The families of Parkland students who were mercilessly killed last year are on a mission. As they know Florida is a conservative state, they have turned toward voters instead of lawmakers, urging them to ban assault weapons.
Family members of the 17 people who lost their lives on Valentine’s Day 2018 at Marjory Stoneman Douglas High School stood united with activists in Fort Lauderdale on Monday, February 10, 2019 to hand in only the first set of petitions on the matter. They aim to get a question on the 2020 ballot about prohibiting the possession of assault weapons known as “military grade.” If the measure passes, the ban on such weapons would be added to the Florida Constitution as an amendment.
David Hogg, one of the students who survived the Parkland massacre, stated that if politicians would not take action on the important topic, voters can make a difference.
So far, the effort has garnered 88,000 of the needed 766,200 signatures. It started almost a year ago thanks to activists and Parkland families who urged school safety through the legislature, which is controlled by Republicans. The Marjory Stoneman Douglas High School Public Safety Act instituted a red flag law that required guns to be taken away by a judge from people believed to be mentally unstable. It also raised the minimum age required to purchase a firearm and banned the possession of pieces that could be attached to weapons to make them automatic.
Sadly, the attempt to amend the bill to fully ban assault weapons didn’t pass. Then, in March, the Ban Assault Weapons Now (BAWN) committee was formed to push a petition that would make owning an semiautomatic rifle or shotgun that could carry 10 rounds illegal.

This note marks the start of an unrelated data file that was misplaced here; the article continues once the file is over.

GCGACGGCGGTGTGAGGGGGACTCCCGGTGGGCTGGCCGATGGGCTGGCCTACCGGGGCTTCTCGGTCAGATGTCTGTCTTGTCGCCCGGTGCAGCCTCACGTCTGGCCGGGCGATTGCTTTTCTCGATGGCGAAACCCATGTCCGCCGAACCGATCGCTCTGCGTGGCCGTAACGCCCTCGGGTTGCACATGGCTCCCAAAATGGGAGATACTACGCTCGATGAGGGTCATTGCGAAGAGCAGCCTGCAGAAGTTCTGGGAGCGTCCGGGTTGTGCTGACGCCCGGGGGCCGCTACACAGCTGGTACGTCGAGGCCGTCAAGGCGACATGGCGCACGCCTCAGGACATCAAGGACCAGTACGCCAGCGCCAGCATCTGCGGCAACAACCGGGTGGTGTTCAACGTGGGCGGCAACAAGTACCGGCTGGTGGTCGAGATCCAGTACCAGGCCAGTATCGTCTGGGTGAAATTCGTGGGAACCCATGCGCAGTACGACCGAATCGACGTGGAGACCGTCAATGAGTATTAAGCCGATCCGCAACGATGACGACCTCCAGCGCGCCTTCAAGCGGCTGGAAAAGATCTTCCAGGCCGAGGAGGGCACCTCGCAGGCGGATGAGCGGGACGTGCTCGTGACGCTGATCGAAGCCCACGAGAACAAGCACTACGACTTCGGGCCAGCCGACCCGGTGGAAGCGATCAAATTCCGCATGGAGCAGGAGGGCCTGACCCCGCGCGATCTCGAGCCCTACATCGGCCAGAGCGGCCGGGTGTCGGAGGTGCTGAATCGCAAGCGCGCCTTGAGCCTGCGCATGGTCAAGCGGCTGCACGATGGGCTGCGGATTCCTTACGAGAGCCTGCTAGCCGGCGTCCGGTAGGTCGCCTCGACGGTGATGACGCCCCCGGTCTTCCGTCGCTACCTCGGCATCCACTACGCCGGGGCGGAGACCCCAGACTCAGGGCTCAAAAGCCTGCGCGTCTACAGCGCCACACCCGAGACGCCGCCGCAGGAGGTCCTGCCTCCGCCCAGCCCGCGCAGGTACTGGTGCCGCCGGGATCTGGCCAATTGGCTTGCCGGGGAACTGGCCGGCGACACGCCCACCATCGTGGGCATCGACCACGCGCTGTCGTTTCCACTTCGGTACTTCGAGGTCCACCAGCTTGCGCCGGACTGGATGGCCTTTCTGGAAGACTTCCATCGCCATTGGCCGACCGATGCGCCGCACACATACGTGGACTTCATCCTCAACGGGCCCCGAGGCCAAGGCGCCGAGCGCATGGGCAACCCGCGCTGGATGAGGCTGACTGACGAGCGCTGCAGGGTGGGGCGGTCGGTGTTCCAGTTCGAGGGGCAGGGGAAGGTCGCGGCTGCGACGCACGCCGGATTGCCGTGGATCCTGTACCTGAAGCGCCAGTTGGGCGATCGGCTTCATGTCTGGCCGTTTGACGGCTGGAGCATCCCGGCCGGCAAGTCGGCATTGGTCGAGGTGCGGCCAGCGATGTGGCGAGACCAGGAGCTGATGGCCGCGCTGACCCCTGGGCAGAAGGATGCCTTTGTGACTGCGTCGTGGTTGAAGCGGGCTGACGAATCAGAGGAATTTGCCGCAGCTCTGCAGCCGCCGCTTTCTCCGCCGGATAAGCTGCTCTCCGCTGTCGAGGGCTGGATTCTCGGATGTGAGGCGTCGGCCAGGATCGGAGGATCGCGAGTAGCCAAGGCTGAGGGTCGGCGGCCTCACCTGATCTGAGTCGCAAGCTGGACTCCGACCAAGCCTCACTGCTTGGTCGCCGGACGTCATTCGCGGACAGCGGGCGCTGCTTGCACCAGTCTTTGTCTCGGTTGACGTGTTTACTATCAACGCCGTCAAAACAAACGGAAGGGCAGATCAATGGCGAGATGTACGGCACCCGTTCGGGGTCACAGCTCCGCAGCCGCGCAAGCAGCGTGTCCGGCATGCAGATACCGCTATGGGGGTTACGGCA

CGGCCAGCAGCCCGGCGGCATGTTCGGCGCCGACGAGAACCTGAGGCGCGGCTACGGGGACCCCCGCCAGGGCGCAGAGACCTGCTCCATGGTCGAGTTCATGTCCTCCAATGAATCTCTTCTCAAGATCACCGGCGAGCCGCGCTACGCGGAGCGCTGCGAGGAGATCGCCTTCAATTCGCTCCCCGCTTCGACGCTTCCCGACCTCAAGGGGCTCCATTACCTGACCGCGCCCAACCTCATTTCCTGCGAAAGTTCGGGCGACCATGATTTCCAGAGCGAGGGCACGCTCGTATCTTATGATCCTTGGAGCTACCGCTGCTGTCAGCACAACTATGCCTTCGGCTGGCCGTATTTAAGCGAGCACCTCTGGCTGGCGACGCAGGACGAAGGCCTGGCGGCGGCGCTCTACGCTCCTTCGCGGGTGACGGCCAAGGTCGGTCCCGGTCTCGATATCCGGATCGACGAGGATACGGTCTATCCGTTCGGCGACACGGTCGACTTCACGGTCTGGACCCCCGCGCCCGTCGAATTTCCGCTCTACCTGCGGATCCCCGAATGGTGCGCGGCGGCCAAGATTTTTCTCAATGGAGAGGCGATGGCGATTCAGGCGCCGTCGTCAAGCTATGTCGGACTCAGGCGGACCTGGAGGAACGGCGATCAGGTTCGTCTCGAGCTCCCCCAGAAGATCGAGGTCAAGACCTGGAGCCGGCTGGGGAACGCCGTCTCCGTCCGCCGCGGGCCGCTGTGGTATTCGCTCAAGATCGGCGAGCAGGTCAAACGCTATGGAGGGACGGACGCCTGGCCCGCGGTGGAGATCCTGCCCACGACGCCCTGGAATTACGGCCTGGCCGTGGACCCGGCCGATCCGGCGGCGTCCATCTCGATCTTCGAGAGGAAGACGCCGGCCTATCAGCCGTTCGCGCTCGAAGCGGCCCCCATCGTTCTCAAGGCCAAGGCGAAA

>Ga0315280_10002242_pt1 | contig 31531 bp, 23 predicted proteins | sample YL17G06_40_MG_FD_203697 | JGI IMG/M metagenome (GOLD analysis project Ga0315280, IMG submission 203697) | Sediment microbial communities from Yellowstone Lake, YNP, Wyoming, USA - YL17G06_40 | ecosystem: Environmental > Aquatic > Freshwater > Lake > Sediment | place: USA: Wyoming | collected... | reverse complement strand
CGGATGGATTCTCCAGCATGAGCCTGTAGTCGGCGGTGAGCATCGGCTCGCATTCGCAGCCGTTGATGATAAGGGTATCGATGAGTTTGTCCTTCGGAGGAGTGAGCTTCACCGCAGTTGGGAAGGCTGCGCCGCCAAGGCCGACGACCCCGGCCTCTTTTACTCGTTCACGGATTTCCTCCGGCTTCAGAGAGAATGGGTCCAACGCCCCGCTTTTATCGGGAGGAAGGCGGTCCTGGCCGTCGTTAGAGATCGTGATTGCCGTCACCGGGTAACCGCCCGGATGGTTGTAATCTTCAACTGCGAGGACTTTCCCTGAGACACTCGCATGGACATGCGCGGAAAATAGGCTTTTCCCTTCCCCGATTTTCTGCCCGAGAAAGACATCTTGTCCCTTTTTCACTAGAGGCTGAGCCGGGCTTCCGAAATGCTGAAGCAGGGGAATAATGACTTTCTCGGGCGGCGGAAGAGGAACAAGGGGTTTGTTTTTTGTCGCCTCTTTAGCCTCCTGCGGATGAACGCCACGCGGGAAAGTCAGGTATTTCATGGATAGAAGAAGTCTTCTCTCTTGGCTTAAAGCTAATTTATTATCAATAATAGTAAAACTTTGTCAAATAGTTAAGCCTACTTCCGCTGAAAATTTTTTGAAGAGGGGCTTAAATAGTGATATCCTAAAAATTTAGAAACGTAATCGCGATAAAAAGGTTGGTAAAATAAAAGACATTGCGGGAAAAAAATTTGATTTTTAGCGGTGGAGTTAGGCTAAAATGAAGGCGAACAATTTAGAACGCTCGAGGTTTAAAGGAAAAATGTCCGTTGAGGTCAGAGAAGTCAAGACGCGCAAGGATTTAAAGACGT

BAWN Chairwoman Gail Schwartz said that it’s time to ban military grade assault weapons in Florida. She pointed out that the weapons are used by members of the military overseas on the battlefield. As the aunt of Parkland teen victim Alex Schachter, Schwartz was joined by Hogg and other activists as well as the widow of school athletic director Chris Hixon and the parents of Nick Dworet, a 17-year-old student who lost his life in the massacre. The group was joined by Do Something Florida!, a bipartisan organization whose goal is to push for a ban on assault weapons.
At this time, BAWN has raised $439,000 in less than a year. However, they still need to raise millions in order to be successful. Schwartz acknowledged that the measure is huge and expensive to collect all the signatures needed in the state.
The measure faces an uphill battle due to Florida’s conservative legislature, which isn’t interested in gun control. On the campaign trail, Ron DeSantis, Florida’s new governor, said he would have vetoed the Marjory Stoneman Douglas High School Public Safety Act. Of course, the National Rifle Association (NRA) also has huge clout within the state as well.
Do Something Florida! has to submit petitions that are required in order to get the measure on the ballot. It aims to get 1.1 million and hopes the additional petitions will serve as a cushion of sorts if any signatures are dubbed invalid. The activists and Parkland families have just under a year to get those extra signatures so that they can be added to the November 2020 ballot.
Hogg made the point that if guns kept people safe, Americans wouldn’t have the issue right now.